[0054] The chassis 110 may be molded from a material such as plastic as a unitary or monolithic element that includes a plurality of preformed wells, recesses, and structural members for, inter alia, mounting or integrating elements of the various subsystems that operate the robot 100. The covers 112, 114 may be molded from a material such as a polymeric material (plastic) as respective unitary or monolithic elements that are

complementary in configuration with the chassis 110 and provide protection of and access to elements and components mounted to the chassis 110. The chassis 110 and the covers 112, 114 are detachably integrated in combination by any suitable means (e.g., screws). In some embodiments and as shown, the housing 111 has a front end defining a square profile. In some embodiments, the chassis 110 and covers 112, 114 form a structural envelope of minimal height having a generally D-shaped configuration that is generally symmetrical along the fore-aft axis FA.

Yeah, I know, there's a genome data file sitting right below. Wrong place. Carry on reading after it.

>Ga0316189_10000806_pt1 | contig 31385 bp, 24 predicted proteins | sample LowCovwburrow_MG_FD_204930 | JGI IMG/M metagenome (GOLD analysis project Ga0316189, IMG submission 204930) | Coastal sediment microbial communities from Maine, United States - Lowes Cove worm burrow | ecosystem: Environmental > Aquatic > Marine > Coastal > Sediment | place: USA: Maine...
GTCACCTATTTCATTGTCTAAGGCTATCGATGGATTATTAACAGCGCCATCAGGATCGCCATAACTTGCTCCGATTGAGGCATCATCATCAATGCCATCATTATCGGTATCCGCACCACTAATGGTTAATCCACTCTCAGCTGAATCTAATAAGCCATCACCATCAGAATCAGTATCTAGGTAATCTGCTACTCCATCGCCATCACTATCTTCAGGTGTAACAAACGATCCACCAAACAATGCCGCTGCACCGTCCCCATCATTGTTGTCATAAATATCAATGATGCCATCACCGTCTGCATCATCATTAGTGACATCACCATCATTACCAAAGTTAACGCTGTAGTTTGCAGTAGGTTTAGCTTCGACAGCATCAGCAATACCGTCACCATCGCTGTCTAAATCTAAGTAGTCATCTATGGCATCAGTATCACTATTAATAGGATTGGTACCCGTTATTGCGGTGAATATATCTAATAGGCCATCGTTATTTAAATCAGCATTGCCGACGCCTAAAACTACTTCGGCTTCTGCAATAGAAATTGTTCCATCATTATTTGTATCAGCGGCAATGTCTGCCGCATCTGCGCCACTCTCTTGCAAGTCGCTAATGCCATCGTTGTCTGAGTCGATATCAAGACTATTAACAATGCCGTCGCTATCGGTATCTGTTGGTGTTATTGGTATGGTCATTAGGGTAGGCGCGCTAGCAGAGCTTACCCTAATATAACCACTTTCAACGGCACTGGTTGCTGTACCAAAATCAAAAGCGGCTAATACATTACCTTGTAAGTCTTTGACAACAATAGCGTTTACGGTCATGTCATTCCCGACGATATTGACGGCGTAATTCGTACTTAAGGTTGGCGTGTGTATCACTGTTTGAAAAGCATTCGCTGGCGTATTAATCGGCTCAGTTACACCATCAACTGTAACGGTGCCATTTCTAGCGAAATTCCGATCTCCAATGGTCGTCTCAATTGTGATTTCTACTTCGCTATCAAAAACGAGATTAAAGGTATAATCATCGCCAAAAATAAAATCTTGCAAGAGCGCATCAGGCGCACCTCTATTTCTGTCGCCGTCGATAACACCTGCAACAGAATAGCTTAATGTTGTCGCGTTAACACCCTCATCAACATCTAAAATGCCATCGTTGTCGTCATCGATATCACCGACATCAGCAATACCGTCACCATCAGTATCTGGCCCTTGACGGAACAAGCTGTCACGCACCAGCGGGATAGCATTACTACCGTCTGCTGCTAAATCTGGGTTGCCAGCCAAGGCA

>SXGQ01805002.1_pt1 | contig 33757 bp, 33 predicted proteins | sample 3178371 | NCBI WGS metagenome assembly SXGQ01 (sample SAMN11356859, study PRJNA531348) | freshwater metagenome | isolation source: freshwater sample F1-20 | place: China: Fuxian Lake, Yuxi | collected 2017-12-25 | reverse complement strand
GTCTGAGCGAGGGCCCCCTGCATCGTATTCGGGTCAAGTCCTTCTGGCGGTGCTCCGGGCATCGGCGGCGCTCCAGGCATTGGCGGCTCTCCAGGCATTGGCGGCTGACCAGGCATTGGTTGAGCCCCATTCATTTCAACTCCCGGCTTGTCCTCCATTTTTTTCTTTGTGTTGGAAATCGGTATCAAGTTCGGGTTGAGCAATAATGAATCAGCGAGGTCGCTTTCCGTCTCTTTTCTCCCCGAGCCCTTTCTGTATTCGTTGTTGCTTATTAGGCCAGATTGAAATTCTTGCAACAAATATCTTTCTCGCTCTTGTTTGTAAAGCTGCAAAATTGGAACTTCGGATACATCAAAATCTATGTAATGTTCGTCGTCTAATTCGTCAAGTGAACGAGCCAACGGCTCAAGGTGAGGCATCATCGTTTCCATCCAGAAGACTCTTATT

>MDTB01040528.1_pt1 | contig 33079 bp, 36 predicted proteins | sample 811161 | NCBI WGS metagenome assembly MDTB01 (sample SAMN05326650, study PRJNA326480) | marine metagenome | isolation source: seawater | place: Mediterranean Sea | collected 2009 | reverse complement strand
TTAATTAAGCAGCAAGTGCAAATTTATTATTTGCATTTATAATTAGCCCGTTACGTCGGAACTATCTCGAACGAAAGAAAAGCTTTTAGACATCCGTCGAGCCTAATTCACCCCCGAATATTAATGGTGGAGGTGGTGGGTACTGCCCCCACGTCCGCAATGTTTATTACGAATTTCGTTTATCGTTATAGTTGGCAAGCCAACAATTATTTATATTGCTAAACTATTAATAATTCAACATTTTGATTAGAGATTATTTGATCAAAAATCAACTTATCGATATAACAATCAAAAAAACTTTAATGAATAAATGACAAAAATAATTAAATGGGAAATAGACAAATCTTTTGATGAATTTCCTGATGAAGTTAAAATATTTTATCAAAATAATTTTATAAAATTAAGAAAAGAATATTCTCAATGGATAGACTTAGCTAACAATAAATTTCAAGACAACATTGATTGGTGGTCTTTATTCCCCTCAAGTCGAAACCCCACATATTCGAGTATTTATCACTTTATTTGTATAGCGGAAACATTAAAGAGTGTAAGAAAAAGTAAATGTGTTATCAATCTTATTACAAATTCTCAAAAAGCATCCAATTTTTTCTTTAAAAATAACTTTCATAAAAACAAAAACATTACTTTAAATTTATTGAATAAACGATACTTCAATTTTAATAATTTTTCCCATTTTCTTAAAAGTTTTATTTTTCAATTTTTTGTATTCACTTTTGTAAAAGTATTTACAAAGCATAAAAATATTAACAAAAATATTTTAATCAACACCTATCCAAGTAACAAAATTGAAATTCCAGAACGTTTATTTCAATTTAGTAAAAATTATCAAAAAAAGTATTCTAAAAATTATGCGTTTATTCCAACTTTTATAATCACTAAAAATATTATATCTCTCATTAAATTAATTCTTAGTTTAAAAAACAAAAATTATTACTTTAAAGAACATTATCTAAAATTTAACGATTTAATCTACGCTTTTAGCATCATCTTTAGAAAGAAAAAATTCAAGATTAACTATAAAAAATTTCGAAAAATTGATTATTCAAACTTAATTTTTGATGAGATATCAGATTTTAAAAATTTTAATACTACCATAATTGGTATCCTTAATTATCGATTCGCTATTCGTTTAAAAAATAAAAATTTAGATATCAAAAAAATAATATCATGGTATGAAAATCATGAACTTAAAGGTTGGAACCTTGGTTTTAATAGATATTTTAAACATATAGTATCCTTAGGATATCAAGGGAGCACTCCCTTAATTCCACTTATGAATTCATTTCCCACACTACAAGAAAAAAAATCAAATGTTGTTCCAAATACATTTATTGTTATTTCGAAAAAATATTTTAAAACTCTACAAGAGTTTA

[0055] An evacuation port 120 is defined in the undercarriage cover 114 and the bottom wall HOC of the chassis 110. The evacuation port 120 may be provided with a closure device or flap 120A (FIG. 5).

[0056] A coil chamber 124 is defined between the undercarriage cover 114 and the bottom wall HOC of the chassis 110 (FIGS. 3 and 6). The undercarriage cover 114 forms a bottom wall of the coil chamber 124, and the bottom wall HOC forms a top wall of the coil chamber 124.

[0057] The displaceable bumper 116 has a shape generally conforming to that of the front end of the chassis 110 and is mounted in movable combination at the forward portion of the chassis 110 to extend outwardly therefrom (the "normal operating position"). The mounting configuration of the displaceable bumper 116 is such that it is displaced towards the chassis 110 (from the normal operating position) whenever the bumper 116 encounters a stationary object or obstacle of predetermined mass (the "displaced position"), and returns to the normal operating position when contact with the stationary object or obstacle is terminated (due to operation of a control sequence which, in response to any such